Kenya

Kakuma refugee camp: Mother and daughter reunited after 15 years apart

Separated with her mother when she was only two years old, Faiza's maternal grandmother had to step in and take the responsibility of raising her. Now, 15 years later, Faiza is reunited with her long lost mother.

In October 2021 Faiza, a refugee from Ethiopia, arrived at Kakuma refugee camp in search of a better life.

Growing up, her grandmother had raised her as though she was her mother. But when she fell ill, Faiza’s grandmother disclosed to her that her actual mother had gone missing when Faiza was just a small child, and her whereabouts were unknown.

Soon after her grandmother passed away, Faiza found herself living in the care of a relative where she would often look after cattle. This exposed her to danger and hardships, which she told her caregiver but did not receive any reprieve.

In 2020, Faiza received news that her mother had sought refuge in Kakuma refugee camp in Kenya. Surprised and hopeful with the new information, Faiza was determined to reunite with her mother, and in 2021, the long walk to Kakuma began with many others seeking refuge.

"We knew it was dangerous, I knew it was dangerous. But when you have a leopard at your back and the sea in front, you take the sea."

Faiza

Faiza DRC Kenya

Faiza tells her story of hope and longing.

Photo: DRC

Upon her arrival, Faiza was interviewed by a Danish Refugee Council child protection caseworker where she shared her story and her great desire to reunite with her mother.  

Within a short period of time, Faiza’s mother was traced and found in the community. After due diligence from DRC staff, information was verified - and finally, mother and daughter were reunited. Currently, they are living together.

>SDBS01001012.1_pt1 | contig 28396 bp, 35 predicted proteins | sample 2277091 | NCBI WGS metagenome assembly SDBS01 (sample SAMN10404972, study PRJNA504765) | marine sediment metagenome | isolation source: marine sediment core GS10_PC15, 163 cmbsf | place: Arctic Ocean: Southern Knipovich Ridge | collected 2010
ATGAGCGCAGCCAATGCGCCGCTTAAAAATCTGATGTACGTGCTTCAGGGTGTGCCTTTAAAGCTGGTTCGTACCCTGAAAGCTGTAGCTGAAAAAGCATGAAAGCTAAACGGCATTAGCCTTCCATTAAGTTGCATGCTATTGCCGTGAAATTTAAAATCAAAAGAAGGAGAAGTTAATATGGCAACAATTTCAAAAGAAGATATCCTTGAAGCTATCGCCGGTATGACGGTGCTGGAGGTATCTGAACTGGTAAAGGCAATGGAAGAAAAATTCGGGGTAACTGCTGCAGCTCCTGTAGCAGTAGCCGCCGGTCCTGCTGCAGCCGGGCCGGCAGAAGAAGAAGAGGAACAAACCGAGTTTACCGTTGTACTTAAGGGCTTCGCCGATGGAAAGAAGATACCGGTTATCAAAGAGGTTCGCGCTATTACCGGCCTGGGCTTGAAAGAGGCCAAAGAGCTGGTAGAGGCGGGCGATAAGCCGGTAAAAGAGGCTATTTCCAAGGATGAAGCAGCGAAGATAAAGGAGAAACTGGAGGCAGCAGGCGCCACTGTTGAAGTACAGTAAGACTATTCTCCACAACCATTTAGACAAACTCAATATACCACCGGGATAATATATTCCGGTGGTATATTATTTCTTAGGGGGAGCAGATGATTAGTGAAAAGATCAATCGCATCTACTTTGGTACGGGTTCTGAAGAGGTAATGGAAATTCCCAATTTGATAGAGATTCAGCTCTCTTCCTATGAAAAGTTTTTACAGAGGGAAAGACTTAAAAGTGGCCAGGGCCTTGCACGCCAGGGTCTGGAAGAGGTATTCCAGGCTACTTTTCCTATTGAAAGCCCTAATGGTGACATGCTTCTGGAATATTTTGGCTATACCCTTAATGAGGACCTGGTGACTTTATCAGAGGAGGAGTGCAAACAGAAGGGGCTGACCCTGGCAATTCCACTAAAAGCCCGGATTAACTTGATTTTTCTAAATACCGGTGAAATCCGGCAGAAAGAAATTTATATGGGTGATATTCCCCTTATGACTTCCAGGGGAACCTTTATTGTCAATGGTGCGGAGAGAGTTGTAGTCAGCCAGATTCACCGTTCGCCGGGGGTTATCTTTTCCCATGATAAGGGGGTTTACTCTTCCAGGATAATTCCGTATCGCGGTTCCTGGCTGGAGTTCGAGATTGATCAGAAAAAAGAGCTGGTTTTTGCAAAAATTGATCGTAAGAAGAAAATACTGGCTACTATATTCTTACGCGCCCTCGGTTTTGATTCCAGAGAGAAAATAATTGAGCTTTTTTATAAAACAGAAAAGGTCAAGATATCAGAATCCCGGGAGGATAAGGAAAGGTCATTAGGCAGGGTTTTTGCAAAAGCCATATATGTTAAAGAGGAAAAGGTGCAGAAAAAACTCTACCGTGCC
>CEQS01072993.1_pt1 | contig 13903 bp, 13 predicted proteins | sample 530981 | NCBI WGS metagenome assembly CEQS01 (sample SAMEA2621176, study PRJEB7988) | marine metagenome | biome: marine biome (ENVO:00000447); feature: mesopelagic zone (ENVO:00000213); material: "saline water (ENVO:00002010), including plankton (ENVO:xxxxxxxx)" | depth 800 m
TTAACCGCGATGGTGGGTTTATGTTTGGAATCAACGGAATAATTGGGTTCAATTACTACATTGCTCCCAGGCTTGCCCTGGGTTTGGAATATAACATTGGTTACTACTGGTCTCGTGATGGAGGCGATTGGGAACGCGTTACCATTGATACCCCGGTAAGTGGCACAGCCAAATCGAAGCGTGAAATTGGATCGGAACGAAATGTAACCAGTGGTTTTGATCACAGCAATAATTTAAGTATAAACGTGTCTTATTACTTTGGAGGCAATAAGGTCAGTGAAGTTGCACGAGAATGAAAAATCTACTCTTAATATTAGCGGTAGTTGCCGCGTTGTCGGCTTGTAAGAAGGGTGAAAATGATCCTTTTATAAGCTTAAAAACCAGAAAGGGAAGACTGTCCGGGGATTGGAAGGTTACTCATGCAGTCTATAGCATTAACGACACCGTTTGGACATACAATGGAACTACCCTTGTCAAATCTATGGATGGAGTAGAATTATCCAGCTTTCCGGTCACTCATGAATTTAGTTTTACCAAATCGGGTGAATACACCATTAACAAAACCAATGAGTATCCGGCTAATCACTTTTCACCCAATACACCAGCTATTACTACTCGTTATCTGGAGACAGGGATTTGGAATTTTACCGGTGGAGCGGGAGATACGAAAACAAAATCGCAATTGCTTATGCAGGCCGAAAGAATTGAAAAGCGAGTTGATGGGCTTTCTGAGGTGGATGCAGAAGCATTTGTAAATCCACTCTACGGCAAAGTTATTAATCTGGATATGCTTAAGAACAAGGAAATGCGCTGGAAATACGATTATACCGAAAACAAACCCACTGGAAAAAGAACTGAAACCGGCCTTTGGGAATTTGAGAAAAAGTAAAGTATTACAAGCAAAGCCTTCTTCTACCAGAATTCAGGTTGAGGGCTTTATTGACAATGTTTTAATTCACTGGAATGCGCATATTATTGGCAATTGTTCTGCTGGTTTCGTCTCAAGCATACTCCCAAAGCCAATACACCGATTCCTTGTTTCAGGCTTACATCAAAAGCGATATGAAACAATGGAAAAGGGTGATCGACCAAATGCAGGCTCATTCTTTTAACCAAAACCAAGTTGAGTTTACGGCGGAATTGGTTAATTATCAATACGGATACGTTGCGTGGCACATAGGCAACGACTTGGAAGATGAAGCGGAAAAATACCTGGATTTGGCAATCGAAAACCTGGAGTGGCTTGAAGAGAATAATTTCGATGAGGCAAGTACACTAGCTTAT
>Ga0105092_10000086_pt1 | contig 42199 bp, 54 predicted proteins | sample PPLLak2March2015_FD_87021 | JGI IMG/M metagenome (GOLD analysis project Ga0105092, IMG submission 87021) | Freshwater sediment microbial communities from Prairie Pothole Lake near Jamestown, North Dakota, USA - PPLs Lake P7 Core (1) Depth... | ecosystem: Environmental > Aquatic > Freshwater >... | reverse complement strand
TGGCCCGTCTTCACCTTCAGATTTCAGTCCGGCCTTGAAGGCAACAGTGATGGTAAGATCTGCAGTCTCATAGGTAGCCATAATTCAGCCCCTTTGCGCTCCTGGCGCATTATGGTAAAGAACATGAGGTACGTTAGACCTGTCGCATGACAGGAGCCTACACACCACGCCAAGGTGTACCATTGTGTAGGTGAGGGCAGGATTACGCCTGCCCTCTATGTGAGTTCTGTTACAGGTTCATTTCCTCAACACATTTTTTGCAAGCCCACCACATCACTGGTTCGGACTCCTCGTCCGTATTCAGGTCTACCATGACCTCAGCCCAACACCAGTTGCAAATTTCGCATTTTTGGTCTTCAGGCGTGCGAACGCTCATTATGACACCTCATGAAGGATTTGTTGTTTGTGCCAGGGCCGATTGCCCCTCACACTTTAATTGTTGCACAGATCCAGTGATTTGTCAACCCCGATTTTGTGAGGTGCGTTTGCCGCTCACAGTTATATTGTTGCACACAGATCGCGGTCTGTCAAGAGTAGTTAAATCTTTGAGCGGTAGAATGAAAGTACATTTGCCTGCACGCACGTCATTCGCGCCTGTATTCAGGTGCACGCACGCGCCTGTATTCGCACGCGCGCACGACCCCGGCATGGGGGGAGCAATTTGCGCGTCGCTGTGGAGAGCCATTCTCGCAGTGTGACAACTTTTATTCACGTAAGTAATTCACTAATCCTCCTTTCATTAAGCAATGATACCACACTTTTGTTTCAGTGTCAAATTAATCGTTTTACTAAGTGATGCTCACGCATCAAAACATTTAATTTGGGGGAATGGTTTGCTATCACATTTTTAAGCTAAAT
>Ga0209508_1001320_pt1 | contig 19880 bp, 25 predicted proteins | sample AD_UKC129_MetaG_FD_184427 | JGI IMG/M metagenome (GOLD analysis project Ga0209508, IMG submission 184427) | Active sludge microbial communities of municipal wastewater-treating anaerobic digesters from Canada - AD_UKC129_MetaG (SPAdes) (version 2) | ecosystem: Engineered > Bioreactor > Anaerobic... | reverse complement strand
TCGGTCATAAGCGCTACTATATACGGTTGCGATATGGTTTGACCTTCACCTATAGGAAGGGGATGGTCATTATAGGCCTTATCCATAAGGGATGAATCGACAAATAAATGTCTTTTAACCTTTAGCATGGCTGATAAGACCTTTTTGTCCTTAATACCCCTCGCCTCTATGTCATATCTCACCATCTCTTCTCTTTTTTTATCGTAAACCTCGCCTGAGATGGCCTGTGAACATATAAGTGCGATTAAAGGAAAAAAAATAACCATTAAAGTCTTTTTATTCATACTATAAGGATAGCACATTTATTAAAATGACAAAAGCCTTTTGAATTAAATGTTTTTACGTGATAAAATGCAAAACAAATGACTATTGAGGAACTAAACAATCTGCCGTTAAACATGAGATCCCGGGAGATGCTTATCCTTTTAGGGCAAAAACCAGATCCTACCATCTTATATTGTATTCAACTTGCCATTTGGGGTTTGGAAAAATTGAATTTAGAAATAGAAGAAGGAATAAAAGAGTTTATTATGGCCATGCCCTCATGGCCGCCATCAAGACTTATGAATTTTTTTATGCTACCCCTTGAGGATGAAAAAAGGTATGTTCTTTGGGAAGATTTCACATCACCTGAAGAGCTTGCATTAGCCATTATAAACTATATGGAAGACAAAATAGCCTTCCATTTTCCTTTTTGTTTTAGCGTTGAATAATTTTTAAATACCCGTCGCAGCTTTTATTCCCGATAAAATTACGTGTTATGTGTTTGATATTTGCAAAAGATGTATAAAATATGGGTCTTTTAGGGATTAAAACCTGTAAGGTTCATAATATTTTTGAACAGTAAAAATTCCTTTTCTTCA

“I’m very happy to spend time with my mother, and whenever I see a DRC staff, I smile because of their efforts to ensure that my mother was traced and found. I am also happy with the psychosocial support that was offered to me.”

Faiza

Through funding from UNICEF, vulnerable children like Faiza have been identified and provided with support through a case management approach, including placing children in alternative care arrangements and provision of material support.

The project, which started in 2019, provides access to child protection services for unaccompanied, separated and vulnerable children in Kakuma and Kalobeyei refugee camps. It also offers mentorship and economic recovery services for refugees.

Faiza Hug DRC Kenya

Faiza hugs her mother after reuniting.

Photo: DRC

So far 1,114 (634 Boys, 480 Girls) out of 1,773 unaccompanied minors and separated children who arrived at the reception centers in 2021 were assessed by child protection case workers. They were taken through a rapid assessment where their immediate needs were addressed including working informally and formally to trace relatives within the community and initiate family reunification.

“We help to provide psychosocial services and education for refugee and migrant children.”

Boniface, DRC caseworker at Kakuma Reception Centre

DRC has also strengthened relations with other agencies on the Interagency Child Protection Working Group, including the Department of Children Services who have been supportive in providing different interventions to children even in situations where there is inter and intra camp/settlement movement of children which requires robust coordination in order to support a child holistically.

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